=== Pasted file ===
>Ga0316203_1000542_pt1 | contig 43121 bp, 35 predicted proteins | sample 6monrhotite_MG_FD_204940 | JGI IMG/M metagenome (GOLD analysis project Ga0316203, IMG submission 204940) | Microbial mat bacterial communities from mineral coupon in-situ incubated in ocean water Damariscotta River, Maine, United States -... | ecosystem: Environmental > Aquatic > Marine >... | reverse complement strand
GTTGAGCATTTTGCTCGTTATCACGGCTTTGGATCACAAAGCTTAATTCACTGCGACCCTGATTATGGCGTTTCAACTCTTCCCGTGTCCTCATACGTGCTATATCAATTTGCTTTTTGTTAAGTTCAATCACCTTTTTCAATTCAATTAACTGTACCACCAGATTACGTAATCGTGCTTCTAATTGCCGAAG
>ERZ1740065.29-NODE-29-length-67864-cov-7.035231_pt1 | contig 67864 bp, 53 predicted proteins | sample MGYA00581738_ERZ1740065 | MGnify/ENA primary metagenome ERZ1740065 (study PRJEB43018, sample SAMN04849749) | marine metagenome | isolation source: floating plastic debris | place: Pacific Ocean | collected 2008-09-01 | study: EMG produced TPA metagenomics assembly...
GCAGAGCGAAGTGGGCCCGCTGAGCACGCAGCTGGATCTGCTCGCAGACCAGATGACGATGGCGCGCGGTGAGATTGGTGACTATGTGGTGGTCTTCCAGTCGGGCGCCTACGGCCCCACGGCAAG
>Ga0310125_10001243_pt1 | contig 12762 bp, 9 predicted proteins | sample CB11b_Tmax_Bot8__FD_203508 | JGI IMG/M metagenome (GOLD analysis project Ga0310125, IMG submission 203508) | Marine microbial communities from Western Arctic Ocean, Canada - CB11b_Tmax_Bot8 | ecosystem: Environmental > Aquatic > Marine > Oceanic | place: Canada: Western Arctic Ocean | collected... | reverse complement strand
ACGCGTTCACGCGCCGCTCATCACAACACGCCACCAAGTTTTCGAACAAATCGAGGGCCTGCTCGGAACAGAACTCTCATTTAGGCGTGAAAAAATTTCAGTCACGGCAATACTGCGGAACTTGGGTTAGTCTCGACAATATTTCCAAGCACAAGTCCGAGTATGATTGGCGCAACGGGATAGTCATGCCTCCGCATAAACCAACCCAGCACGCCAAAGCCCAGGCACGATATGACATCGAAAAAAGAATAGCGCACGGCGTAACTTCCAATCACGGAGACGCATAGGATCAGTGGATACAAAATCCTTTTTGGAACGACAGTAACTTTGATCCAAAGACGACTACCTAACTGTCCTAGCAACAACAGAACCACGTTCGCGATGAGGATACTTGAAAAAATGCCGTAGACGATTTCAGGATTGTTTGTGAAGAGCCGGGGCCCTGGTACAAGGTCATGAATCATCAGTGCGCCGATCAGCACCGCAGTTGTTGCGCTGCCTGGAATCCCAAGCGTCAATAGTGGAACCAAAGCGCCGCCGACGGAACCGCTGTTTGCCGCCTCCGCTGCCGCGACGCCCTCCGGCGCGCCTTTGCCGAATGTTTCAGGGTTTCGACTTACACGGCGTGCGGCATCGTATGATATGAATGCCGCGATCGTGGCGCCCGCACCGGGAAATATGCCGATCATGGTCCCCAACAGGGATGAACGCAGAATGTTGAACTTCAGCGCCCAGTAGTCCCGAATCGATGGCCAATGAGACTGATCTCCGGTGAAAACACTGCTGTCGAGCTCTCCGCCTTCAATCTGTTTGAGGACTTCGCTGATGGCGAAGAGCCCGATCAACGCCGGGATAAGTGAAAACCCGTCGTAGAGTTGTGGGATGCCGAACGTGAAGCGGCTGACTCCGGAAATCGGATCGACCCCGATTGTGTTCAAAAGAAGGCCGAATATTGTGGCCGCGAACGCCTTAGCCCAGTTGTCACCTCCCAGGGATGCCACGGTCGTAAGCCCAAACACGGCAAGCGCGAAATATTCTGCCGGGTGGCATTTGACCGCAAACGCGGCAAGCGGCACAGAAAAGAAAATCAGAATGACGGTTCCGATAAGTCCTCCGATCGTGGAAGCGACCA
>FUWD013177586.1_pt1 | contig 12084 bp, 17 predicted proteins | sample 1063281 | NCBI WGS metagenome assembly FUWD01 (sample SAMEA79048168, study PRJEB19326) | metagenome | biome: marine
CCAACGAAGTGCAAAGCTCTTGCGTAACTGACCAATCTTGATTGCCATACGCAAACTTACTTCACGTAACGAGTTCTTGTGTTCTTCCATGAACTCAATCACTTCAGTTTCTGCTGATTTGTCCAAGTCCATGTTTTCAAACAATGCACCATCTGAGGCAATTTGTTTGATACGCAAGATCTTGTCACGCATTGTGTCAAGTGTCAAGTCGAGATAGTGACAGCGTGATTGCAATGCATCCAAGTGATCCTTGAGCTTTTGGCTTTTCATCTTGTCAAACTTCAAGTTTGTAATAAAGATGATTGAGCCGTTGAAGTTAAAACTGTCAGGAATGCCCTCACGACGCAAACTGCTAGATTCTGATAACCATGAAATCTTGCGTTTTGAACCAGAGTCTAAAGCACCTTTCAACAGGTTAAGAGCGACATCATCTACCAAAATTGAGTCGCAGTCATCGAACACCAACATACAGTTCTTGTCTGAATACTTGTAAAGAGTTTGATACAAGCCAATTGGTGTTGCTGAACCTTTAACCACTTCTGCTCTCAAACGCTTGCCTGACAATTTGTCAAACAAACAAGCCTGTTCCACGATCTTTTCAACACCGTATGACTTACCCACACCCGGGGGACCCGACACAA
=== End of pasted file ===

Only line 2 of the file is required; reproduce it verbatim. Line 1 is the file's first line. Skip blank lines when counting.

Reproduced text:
GTTGAGCATTTTGCTCGTTATCACGGCTTTGGATCACAAAGCTTAATTCACTGCGACCCTGATTATGGCGTTTCAACTCTTCCCGTGTCCTCATACGTGCTATATCAATTTGCTTTTTGTTAAGTTCAATCACCTTTTTCAATTCAATTAACTGTACCACCAGATTACGTAATCGTGCTTCTAATTGCCGAAG